Kudlow: Yup. Alright before we break, let me just ask you a couple others. What would cap-and-trade do to drilling?
Hackett: Cap-and-trade would probably hurt drilling. Because there’s a lot of risk that it would not actually be implemented properly. And the unintended consequences of a very complex system, that’s administered by governmental agencies, would have to be one that I would predict would actually make supply harder to get to consumers which I think is a mistake.
Kudlow: What about those who are saying now the energy business in general is much too profitable, it’s time to charge a windfall profits tax and use the proceeds of that tax for consumers so they can buy more gasoline at the pump? What’s your response to that one?
Hackett: Well first of all, I hope any American that is as old as I am, and was around in the ‘70s, realized that failed once. We actually started importing about 13 percent more oil, after we slapped a windfall profits tax on it. That money is much better spent within the private enterprise sector that’s good at finding new supplies. You’re actually discouraging supplies from being developed. A much healthier tax is actually opening up access, where you actually generate tax revenues for the government from the additional drilling. You get supplies, plus you get additional taxes. And that’s where we ought to be headed. It’s good for consumers.
Kudlow: Do you have a problem giving some of those royalties to the states if they let you drill off their shores?
Hackett: We’ve been huge supporters of that because it provides them an incentive to provide education, coastal restoration or any kind of fish and wildlife type of activity. We’ve been very active as part of our association, we’re trying to get that done.
Kudlow: What about the shale story? President Bush talked about shale in his speech the other day. Green River Formation, they’re talking about maybe 800 billion in recoverable barrels equivalent. Some people like the Rand Corporation have said close to 2 trillion. And also the Bakken Shale formation, which is to the north of that. Are you doing any shale? It’s not drilling, I guess it’s extraction. Are you in that business? Is that a promising business?
Hackett: Well we have huge amounts of shale exposure if you will, because of our old land grant with the Union Pacific Railroad. But I think it is a long-dated technology. We tried it in the 70s. We will try it again ultimately if oil stays high. I think there are other answers we should be searching for as well. But I think everything is up for consideration in an environment where we ought to be looking for more supplies and more alternative fuels. Just remembering that we’ve got a bridge we’ve got to make until we get to that ideal future of alternative energy. And recognizing that gasoline doesn’t come from wind power. Gasoline doesn’t come from solar firms. Gasoline comes from sometimes, really bad alternatives like corn-based ethanol. And we’ve got to be real careful not to prescribe political solutions, as opposed to funding research and letting science lead us to the right answers.
Kudlow: …What do you say to the peak oil crowd? You don’t sound like you believe in peak oil.
Hackett: I think that the peak oil is determined by price. And I think that it is also determined by what you allow to be alternative forms of energy. I think there are places in the world where peak oil has not occurred. I do think that oil will not be able to grow to the sky in terms of supply, forever and ever. I think it’s harder to get. It’s getting more expensive to get. I think that we need to continue to develop a broad based fuel sourcing, including nuclear energy. But prices are having some effect. It’s both impacting demand, which we all need to conserve a lot more than we do. We’ve become a very lazy country since the late 70s. Nobody talks about conservation. They’re talking about taxing the oil industry, instead of talking about turning off your air-conditioners, or driving smaller cars, which is what we really need to do. It has that immediate impact.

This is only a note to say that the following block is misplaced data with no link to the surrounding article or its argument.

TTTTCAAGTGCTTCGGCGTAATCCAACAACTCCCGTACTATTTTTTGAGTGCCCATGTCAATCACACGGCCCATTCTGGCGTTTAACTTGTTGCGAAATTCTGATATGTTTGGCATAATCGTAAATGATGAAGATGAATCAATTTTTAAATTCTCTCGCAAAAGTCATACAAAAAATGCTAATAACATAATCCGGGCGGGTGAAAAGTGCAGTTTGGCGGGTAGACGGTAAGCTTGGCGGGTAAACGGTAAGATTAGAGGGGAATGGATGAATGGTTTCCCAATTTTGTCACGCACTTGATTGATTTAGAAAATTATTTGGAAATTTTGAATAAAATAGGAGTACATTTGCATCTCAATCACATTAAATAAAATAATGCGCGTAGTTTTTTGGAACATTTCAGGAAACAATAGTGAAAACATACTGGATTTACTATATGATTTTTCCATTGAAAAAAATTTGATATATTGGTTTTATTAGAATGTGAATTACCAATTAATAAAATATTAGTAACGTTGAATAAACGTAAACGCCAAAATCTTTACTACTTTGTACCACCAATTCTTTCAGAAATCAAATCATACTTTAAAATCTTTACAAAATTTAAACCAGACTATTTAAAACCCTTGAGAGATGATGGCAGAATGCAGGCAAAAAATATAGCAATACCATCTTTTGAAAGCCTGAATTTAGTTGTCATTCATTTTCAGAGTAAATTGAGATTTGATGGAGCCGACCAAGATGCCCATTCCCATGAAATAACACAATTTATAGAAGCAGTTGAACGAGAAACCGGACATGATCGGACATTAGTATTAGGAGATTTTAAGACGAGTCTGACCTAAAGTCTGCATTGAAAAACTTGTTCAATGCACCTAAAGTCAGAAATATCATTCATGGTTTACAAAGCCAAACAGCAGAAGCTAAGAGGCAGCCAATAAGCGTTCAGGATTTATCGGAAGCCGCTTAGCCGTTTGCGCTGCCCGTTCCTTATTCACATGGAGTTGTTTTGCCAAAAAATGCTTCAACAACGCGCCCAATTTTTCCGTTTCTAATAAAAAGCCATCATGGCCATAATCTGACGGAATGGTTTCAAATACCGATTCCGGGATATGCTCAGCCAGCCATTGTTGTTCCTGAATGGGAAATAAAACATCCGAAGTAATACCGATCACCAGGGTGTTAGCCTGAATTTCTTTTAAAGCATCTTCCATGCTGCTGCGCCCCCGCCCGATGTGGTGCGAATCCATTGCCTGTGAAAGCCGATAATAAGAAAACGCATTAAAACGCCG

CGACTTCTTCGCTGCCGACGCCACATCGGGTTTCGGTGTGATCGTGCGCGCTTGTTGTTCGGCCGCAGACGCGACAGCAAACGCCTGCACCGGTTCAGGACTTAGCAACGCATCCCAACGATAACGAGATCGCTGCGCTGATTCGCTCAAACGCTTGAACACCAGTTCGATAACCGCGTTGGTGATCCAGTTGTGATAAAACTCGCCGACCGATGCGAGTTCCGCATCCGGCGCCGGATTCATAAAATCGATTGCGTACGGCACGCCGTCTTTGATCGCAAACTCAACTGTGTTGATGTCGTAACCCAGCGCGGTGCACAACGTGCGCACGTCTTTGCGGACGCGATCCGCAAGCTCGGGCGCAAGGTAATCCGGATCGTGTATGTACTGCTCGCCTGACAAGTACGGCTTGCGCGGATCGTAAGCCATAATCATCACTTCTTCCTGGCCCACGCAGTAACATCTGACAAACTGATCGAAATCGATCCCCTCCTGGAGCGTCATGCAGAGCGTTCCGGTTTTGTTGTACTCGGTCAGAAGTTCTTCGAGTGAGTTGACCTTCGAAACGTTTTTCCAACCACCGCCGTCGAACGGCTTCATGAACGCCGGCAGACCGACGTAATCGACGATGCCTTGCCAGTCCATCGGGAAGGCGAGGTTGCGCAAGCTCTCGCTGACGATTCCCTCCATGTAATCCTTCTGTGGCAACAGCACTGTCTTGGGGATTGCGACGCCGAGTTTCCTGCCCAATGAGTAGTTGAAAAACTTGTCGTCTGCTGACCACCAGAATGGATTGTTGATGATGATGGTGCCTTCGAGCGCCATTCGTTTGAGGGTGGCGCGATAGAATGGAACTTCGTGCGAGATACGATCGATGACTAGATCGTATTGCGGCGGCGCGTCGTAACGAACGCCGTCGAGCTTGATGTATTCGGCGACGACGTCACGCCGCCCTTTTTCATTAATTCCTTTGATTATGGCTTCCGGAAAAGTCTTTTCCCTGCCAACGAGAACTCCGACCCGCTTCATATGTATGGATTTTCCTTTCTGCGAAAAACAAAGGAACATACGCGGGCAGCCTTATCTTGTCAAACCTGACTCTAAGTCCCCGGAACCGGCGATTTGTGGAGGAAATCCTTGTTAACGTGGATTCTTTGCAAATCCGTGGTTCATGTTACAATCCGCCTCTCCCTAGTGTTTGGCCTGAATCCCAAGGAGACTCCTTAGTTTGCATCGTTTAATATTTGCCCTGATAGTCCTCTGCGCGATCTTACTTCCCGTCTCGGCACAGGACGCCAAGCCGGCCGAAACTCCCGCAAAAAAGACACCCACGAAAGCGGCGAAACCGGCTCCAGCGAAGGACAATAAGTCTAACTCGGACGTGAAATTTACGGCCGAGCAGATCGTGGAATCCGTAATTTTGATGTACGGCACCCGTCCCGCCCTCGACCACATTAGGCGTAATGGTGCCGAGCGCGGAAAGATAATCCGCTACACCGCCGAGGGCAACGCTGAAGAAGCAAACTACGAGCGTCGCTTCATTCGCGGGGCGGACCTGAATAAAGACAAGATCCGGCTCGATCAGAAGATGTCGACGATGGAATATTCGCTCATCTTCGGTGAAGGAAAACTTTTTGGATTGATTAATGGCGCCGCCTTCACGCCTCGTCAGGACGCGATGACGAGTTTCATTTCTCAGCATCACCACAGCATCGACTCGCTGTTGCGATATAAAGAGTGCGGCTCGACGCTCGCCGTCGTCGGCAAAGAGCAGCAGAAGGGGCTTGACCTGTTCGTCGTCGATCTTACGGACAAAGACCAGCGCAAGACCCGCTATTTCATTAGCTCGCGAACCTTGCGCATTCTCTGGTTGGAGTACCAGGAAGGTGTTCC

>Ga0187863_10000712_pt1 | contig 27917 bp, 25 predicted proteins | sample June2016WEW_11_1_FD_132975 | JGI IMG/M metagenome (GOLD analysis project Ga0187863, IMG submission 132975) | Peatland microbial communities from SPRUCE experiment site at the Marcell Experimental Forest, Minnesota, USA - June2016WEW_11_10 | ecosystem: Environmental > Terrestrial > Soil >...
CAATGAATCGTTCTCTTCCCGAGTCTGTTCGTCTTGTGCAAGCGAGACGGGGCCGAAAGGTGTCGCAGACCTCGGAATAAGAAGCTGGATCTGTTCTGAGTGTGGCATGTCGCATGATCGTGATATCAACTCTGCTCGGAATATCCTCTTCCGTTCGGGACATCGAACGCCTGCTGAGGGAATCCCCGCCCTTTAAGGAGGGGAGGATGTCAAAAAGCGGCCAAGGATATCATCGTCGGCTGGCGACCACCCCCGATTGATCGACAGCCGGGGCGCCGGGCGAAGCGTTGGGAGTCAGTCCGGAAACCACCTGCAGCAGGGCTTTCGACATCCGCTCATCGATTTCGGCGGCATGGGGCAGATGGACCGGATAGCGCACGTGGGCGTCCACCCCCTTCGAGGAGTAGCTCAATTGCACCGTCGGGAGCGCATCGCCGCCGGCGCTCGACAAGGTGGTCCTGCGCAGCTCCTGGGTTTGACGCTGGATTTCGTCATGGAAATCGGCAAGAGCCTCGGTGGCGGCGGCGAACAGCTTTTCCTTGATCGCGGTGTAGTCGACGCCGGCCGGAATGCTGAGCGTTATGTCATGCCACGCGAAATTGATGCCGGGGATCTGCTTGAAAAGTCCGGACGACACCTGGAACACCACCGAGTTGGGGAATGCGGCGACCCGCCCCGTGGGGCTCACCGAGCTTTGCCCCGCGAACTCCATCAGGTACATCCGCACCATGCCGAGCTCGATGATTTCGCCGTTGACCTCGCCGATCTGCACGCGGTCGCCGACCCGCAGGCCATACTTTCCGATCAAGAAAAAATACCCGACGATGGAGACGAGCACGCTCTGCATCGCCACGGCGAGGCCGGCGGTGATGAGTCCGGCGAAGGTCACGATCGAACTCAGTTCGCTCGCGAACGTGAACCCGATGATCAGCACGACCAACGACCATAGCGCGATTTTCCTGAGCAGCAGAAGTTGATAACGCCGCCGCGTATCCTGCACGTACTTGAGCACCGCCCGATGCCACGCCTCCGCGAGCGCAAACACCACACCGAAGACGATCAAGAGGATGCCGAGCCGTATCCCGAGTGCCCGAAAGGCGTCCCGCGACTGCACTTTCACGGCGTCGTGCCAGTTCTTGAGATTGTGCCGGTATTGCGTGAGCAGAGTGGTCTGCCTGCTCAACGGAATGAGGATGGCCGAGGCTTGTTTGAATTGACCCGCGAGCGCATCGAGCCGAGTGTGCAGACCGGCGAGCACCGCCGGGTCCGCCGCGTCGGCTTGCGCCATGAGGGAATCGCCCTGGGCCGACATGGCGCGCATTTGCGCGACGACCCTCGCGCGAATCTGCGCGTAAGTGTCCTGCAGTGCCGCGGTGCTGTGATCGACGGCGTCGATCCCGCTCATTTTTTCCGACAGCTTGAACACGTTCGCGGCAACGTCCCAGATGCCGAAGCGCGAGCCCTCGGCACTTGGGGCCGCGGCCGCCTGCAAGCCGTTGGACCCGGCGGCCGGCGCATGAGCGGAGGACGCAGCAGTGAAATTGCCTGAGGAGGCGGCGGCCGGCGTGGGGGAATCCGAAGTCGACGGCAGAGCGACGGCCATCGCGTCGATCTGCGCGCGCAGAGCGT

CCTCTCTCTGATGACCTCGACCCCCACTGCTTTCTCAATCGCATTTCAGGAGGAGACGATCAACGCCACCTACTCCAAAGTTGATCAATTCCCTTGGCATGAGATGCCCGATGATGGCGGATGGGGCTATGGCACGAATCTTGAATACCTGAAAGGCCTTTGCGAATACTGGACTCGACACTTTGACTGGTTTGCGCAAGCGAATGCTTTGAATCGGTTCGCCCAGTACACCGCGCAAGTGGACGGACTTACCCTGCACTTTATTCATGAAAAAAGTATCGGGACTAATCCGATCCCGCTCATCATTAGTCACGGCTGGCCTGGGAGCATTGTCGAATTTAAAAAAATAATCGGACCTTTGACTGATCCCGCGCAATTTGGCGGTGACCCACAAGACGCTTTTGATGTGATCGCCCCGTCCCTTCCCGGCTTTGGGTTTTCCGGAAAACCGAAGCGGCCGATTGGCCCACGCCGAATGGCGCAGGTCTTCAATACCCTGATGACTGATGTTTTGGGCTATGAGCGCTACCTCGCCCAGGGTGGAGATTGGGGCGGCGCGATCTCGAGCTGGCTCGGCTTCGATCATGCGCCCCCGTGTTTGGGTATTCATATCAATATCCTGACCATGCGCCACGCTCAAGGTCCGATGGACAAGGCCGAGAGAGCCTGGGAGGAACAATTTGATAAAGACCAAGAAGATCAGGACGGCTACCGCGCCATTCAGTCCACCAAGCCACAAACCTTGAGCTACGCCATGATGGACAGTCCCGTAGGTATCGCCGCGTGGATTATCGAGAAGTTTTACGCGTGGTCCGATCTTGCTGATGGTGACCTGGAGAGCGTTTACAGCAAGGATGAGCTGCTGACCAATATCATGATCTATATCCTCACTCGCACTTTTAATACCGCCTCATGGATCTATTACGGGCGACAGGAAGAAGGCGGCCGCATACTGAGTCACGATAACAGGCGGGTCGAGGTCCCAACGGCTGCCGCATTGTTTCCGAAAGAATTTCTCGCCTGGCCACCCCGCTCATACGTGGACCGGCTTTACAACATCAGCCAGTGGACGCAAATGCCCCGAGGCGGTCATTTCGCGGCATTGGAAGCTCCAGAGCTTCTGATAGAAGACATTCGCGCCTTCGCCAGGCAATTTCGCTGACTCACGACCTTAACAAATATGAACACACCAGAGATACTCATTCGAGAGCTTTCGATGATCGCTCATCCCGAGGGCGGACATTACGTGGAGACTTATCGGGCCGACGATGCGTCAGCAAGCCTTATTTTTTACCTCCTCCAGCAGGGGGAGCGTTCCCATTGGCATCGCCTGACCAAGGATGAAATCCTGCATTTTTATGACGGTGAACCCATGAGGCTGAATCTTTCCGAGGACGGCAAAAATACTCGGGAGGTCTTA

Kudlow: Well isn’t the high price a blessing? Doesn’t the high price cause conservation? And doesn’t the high price cause production, if it were deregulated?
Hackett: Absolutely. It’s Economics 101. We don’t have to have the government necessarily solve this for us. But it’s not to say that anybody likes [higher] prices. Because it’s not necessarily good for companies like us. It’s not good for demand. But it is having the intended effect. People are riding in buses. They’re taking mass transit. And they’re [creating a smaller] environmental footprint by virtue of doing that. We are finding new supplies in more and more remote parts of the world where you can’t do that at $30 oil.
Kudlow: Alright, I got to take a commercial break Mr. Hackett. You’re gonna stay with us. I really appreciate your time very much, sir. Our distinguished panel is going to join us to drill down – pardon the phrase – on many of these issues we’ve discussed. By the way, Mr. Hackett is chairman of the board of directors of the Dallas Federal Reserve. So we might even go in that direction too. We’re for keeping America on the right track. You heard Mr. Hackett, we have a lot of drilling, profitably, to do. We can get it done. This is America. America first. Let us stay away from Saudi Arabia. We can do it right here. Kudlow and Company straight ahead.
Lawrence Kudlow is the host of CNBC’s Kudlow & Company (M-F, 7pm/ET), a host of WABC's "The Larry Kudlow Radio Show" (Saturdays 10am-1pm/ET), a nationally syndicated columnist and a former Reagan economic advisor. Larry is also a regular guest on Hugh Hewitt's nationally syndicated radio show every Friday night. CNBC's Kudlow & Company also airs on Sirius (ch.129) and XM (ch.127) weeknights at 7pm ET. More about Larry